Real Madrid capitalized on this by pressing high; Bale and Eden Hazard would push up on Granada’s center-backs – when the moment was appropriate – while Kroos and Valverde aggressively man-marked Herrera and Azeez. This often forced the ball wide, where Kroos and Valverde would change gears and shift over to mark the fullback and the near side central midfield option. Valverde’s work in particular – combined with Granada’s horrible ball retention – was critical in producing numerous high-quality transition opportunities for Real Madrid, including Hazard’s goal at the stroke of half-time.
Granada struggle to contain Real Madrid’s fluidity and high-tempo play
Though Madrid mainly thrived on the counterattack, they did manage to threaten in slower possession play. However, that threat still needs to be seen in the context of a game that was defined by fifty-fifty duels and end-to-end play, which made it difficult for Granada to organize defensively.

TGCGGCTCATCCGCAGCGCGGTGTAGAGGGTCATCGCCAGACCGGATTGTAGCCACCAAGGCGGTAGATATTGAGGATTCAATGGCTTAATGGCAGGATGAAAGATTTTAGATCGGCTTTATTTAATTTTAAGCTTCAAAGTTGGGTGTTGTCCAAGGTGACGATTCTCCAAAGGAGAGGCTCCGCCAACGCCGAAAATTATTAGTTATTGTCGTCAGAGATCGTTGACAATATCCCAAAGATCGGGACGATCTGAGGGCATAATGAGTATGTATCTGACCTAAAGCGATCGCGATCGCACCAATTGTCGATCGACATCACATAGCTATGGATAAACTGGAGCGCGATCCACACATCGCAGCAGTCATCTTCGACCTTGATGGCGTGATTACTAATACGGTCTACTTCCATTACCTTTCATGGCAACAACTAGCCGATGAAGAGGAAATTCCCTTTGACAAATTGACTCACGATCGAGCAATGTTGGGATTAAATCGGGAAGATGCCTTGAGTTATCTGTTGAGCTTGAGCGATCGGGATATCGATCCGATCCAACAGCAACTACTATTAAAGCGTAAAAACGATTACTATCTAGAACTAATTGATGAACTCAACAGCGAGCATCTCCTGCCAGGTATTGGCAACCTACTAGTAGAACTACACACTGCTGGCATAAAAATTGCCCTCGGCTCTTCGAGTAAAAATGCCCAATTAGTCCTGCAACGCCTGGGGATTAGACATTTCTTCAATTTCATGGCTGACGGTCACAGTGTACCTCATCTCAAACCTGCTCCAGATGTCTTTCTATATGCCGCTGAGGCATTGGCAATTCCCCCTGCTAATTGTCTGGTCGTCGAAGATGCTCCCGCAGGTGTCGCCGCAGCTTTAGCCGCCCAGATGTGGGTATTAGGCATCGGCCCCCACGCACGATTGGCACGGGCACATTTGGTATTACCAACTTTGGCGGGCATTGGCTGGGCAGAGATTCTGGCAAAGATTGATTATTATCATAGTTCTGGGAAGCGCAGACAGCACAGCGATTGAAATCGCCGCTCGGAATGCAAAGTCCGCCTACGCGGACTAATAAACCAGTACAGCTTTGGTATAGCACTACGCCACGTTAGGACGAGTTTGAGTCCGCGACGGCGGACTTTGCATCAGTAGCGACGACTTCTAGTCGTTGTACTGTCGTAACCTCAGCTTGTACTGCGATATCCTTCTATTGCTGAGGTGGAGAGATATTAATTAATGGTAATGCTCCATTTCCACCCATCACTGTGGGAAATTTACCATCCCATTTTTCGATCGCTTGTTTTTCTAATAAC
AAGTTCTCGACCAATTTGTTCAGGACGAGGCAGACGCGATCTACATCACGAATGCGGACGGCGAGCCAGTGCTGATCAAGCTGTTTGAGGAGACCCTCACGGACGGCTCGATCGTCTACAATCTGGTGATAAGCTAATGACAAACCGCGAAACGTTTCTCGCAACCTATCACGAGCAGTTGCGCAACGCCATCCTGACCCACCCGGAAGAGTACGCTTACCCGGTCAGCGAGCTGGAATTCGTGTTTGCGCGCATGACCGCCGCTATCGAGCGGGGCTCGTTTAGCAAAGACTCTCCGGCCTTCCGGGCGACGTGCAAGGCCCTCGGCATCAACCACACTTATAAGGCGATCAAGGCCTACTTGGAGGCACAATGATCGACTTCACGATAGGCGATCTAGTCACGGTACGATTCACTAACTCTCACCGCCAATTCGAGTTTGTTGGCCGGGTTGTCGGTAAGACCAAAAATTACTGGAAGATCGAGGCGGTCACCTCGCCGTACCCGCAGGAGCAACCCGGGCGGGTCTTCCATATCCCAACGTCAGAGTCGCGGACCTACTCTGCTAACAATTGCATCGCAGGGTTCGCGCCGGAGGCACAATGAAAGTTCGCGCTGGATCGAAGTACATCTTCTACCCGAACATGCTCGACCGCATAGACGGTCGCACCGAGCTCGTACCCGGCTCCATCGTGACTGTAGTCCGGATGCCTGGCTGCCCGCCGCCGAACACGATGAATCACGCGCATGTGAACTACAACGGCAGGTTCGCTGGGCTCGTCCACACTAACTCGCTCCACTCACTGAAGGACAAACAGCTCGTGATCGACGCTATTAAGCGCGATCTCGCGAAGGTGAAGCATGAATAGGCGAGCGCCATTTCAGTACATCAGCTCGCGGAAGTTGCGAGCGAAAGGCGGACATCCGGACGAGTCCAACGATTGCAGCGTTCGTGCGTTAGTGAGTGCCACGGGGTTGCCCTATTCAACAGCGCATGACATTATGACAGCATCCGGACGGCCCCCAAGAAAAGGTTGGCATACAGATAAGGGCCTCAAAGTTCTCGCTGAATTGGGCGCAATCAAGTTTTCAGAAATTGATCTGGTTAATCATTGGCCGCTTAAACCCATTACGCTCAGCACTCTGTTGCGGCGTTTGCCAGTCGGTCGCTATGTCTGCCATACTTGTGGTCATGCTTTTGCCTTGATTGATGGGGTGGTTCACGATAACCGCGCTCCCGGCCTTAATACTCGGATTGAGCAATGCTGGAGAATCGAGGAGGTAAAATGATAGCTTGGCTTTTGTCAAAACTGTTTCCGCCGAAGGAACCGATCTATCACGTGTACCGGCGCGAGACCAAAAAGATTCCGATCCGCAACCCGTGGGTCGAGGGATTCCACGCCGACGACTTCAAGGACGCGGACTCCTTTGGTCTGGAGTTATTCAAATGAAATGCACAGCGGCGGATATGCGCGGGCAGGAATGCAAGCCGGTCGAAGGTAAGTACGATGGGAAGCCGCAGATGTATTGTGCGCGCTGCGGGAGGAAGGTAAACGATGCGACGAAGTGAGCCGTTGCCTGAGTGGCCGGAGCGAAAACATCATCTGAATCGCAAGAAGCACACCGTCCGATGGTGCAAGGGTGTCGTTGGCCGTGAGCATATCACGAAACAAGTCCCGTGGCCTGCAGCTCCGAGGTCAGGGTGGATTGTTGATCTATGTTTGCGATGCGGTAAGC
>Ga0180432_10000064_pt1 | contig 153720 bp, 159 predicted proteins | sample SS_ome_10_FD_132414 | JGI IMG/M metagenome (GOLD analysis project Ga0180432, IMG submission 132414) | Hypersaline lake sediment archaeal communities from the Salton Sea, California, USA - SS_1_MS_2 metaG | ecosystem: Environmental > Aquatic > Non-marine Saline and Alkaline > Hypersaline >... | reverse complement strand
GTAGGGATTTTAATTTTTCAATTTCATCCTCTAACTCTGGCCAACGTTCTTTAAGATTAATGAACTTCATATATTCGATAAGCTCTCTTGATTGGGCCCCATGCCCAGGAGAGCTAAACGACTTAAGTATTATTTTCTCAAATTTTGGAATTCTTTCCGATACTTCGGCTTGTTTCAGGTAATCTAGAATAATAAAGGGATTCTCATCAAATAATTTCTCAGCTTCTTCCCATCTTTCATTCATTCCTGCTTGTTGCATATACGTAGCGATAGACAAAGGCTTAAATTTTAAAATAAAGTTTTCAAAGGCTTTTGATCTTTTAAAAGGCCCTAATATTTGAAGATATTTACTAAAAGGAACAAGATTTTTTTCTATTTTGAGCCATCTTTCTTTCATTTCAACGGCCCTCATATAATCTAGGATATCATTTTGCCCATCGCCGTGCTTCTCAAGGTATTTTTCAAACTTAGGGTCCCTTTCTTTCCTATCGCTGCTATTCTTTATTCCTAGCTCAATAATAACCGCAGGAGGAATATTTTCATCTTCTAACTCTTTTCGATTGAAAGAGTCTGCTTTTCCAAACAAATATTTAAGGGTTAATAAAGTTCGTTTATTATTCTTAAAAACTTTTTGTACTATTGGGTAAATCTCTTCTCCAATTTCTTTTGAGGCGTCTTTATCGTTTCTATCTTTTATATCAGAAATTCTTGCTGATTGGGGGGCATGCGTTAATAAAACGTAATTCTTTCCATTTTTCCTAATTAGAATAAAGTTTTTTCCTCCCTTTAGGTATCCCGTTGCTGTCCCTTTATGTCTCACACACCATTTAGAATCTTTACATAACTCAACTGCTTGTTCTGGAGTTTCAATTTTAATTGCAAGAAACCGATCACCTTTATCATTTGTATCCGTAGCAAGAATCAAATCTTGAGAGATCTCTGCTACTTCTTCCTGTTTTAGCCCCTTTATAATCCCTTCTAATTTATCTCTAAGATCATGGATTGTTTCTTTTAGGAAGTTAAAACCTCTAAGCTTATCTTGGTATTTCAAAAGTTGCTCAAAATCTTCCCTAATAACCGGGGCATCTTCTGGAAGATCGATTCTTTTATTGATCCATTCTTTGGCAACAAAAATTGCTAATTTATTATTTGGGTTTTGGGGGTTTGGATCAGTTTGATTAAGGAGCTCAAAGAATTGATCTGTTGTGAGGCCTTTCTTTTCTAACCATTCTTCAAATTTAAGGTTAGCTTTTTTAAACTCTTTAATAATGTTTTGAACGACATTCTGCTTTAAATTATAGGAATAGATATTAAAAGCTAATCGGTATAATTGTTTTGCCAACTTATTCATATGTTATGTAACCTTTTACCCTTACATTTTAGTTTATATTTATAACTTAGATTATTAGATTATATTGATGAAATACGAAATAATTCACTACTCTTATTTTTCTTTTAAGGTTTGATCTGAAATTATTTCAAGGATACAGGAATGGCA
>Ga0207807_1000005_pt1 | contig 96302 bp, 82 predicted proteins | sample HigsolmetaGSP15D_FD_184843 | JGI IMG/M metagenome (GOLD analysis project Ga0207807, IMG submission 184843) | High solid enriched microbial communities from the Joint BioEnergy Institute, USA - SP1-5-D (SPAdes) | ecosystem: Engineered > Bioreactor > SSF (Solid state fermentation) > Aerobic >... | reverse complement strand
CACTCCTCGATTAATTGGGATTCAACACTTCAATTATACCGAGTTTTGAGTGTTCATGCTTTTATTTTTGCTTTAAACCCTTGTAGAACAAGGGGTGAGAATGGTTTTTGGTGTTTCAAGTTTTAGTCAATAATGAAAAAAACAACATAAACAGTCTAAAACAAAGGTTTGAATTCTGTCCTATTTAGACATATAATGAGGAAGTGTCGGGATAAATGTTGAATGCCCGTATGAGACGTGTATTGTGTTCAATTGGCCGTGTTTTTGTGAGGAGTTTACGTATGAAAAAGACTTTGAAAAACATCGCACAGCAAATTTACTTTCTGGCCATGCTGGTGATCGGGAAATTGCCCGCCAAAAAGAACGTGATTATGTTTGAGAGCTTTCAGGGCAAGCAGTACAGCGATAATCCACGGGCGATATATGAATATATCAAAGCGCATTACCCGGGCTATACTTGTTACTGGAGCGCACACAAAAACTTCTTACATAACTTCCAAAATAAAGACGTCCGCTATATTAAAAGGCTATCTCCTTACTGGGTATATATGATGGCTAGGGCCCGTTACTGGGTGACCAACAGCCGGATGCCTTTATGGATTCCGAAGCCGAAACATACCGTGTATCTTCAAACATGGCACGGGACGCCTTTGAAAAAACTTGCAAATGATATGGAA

Still, Zidane’s side deserve credit for the way they capitalized on this through their high-tempo ball circulation. They gave Granada no respite, zipping the ball down the wings and looking to hit off-the-shoulder runs from Benzema and Bale at the slightest opportunity. This was enhanced by Hazard’s roaming into the center, Valverde’s constant activity, Odriozola’s bursting overlaps, When a wide player, most of the times a wing-back, runs outside to fill in the space left by a winger going inside with or without the ball, this is called overlapping. and Carvajal’s ball carrying actions and movements towards the halfspaces. If you divide the field in five vertical lanes, the halfspaces are the lanes that are not on the wing and not in the center. Because there is no touchline like on the wing, players have the freedom to go everywhere. But this zone often is not as well-defended as the very center. This makes it a very valuable offensive zone to play in and a lot of chances are created by passes or dribbles from the halfspace.